Dr. Anthony J. Smith, Ph.D., is a licensed psychologist and Executive Director of Alase Center For Enrichment. We are delighted to have him writing a column for the The Saunders Report and answering readers' questions concerning  important issues in their lives.

 

      Send your questions to Dr. Smith at drsmith@alase.net or to barrysaunders05@gmail.com and he will answer them in thesaundersreport.com.

To make an appointment, you can reach him at (919) 957-7357 or visit his website at www.alase.net.

His podcast is called Black Folks Do Therapy.

      

 

 

 

      The Saunders Report's feeling on Bryant is that you can't tell the true story of an individual's life without telling the entire story. It is impossible to do justice to Bryant, his alleged victim or journalism if you try to leave out the less-savory parts, the ugly parts.

      Was the sexual assault charge a real part of his life?

      Yes.

      Was it the only part?

      No.

       Regardless of how one feels about Bryant or the allegation against him, no one has the right to threaten a journalist for asking questions. I thought Gayle King's questioning of Kobe's friend Lisa Leslie went too far, bordered on badgering after Leslie answered it the first time.

      Does that give someone like foulmouthed rapper Snoop Dogg the right to not only call her out of her name, but to threaten her life in so-called defense of Kobe's widow?

      The irony of Mr. Dogg trying to act as the protector of womanhood shouldn't be lost on anyone.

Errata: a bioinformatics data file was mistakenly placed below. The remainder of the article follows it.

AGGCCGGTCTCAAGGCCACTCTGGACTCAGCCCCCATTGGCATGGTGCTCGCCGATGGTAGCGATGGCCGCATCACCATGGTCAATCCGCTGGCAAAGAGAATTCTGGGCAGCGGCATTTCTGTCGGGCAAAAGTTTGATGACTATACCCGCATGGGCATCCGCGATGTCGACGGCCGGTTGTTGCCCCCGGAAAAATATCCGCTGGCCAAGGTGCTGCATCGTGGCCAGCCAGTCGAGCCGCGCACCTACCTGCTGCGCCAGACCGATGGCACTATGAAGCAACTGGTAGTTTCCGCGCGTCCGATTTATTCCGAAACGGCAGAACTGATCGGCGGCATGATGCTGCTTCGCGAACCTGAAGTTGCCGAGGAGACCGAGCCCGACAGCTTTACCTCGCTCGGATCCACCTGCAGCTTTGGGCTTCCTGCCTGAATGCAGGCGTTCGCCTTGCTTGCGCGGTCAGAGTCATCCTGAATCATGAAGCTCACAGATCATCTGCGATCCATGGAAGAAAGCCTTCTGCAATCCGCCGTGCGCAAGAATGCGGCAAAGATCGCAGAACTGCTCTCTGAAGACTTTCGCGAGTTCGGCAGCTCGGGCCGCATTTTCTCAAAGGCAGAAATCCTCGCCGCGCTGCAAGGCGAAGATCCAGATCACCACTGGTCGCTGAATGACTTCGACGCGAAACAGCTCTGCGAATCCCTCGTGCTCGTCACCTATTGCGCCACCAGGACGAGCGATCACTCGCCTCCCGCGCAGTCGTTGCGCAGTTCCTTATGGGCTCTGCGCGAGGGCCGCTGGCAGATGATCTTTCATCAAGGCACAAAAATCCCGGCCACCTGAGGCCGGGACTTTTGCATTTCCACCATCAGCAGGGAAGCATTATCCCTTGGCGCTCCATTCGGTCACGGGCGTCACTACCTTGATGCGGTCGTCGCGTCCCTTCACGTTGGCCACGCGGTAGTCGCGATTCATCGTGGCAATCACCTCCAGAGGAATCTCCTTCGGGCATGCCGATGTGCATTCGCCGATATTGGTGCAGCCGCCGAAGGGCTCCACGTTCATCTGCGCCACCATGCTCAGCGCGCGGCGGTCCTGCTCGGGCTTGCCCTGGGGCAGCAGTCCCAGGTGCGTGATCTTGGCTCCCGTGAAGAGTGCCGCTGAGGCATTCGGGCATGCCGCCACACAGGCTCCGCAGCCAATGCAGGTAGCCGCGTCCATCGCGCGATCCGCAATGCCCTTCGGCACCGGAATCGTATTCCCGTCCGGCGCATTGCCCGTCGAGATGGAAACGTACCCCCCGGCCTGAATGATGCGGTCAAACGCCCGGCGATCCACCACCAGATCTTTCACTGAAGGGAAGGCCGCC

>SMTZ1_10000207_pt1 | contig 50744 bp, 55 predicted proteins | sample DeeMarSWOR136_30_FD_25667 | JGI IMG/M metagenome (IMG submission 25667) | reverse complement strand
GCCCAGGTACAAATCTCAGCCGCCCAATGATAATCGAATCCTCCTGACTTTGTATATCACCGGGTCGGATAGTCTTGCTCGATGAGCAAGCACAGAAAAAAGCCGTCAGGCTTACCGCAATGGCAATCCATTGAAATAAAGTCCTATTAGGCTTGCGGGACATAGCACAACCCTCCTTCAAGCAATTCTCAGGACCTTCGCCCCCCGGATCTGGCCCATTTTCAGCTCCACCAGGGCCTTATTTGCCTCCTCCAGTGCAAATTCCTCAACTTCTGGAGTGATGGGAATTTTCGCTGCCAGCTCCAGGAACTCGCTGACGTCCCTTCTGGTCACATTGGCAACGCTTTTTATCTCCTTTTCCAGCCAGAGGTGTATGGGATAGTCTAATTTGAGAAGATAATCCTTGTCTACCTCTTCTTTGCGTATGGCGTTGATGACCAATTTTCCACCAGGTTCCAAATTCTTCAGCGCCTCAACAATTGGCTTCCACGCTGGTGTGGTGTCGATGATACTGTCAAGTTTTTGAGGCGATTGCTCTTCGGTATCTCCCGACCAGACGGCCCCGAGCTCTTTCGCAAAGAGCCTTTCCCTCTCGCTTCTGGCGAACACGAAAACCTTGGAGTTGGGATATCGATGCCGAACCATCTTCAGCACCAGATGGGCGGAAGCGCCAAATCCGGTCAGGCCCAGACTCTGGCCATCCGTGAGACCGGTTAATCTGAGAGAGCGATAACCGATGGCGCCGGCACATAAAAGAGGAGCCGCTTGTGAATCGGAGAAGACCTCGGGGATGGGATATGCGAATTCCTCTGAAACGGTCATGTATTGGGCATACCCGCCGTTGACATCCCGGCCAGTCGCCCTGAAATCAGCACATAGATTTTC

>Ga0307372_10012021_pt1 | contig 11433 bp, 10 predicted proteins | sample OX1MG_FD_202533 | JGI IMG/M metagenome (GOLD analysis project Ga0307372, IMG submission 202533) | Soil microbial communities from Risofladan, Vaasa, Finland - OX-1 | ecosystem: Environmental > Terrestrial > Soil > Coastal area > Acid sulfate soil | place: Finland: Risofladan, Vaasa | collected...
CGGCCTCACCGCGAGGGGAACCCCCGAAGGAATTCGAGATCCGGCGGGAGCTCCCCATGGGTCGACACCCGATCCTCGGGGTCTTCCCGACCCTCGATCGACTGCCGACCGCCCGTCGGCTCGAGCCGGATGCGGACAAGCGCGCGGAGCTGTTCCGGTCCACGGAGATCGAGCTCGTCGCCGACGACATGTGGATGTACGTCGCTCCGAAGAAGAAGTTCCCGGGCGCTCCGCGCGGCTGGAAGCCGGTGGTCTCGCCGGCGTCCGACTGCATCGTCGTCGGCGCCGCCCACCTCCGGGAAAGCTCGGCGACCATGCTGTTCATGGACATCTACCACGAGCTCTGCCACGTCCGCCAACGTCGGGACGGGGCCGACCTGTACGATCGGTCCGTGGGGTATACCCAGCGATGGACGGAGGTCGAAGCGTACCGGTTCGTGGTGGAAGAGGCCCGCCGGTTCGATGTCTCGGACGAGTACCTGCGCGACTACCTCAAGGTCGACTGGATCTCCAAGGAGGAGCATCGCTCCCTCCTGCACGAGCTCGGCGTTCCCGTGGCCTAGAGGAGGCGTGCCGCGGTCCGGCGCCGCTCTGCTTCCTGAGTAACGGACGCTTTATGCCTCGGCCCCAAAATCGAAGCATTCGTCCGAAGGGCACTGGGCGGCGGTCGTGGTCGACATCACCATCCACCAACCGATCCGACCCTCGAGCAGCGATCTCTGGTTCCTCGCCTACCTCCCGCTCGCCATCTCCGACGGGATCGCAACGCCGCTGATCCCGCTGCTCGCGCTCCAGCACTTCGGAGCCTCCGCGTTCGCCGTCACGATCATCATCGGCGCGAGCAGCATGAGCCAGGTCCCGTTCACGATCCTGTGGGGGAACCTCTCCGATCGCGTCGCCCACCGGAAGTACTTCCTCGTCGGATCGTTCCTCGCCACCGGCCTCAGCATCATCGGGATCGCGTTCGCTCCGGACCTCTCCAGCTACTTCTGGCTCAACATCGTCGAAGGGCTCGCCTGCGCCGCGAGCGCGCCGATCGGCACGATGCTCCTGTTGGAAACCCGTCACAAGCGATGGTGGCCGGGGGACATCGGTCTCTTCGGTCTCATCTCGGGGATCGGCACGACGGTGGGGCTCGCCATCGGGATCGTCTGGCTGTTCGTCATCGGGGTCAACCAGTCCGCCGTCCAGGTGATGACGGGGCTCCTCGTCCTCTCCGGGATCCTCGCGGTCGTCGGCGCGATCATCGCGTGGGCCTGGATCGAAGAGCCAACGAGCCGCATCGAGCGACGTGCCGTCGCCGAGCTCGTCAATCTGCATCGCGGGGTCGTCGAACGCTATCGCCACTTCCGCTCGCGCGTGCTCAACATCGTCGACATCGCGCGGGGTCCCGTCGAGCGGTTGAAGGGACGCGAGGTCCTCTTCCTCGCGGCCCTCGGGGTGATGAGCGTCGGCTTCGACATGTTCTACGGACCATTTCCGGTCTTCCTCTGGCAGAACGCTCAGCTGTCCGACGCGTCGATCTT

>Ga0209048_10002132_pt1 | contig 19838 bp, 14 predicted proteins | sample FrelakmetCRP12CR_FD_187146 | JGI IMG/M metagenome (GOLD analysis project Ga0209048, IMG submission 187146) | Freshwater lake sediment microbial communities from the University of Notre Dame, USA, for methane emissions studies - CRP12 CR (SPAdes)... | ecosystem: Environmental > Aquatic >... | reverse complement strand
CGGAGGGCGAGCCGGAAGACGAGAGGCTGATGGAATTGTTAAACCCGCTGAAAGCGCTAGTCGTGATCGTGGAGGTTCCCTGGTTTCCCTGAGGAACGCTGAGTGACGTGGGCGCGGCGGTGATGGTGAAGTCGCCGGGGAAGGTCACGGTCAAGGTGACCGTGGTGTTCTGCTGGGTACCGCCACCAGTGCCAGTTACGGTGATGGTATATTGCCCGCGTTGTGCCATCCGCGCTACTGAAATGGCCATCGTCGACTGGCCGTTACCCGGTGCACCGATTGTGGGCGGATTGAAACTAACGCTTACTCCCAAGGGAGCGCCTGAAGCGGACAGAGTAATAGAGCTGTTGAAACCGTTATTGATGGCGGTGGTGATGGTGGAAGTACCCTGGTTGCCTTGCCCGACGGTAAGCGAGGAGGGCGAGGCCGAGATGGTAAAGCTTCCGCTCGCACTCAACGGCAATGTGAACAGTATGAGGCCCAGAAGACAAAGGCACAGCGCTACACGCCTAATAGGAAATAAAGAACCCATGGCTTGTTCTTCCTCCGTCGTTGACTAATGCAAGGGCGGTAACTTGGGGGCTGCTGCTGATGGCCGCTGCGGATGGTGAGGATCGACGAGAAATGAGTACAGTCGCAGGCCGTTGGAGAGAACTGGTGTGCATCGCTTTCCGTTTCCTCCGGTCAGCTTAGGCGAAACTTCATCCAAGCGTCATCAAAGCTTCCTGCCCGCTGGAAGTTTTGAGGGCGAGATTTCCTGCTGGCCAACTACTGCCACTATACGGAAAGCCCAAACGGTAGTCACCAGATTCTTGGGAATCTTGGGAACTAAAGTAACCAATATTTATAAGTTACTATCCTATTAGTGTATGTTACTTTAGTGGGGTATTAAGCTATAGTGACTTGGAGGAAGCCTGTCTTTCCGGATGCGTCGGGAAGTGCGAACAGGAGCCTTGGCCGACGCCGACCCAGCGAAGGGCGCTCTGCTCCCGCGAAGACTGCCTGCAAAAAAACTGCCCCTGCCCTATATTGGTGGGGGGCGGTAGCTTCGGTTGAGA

This is a guy, after all, who has made millions publicly denigrating women with vile epithets most of us wouldn't even use in a poolroom. (And I know from vile: I went to jail at 16 for cursing someone out. When I told the judge that I didn't know there was such a crime as "verbal assault"  - which is the case they got me on - his pithy response was "You know it now.")

     Mr. Dogg's profane rant against King was, amazingly, applauded by millions, even when he called King names propriety prevents us from repeating.

     He now claims, after some backlash, that he didn't threaten her even when he said “Back off, b--ch, before we come get you.”

      No threat there, no sirree.

       We should all be glad that one's past isn't held against him or her, that America - despite what F. Scott Fitzgerald wrote - does allow second acts. Snoop evaded a murder conviction, his running buddy Lee Iacocca - while idolized for introducing the Ford Mustang to the world - opposed life-saving seatbelts and fought to prevent airbags, shoulder harnesses and headrests from becoming mandatory in cars, and Snoop's current bestie Martha Stewart is back on top after doing a prison bid for conspiracy.

      It makes no sense that any of them - or us - would be judged by the worst thing they ever did.

      What does make sense, though, is Dr. Smith's suggestion that you - not some nasty-mouthed rapper or a basketball player - become your child's hero.

 

*By me.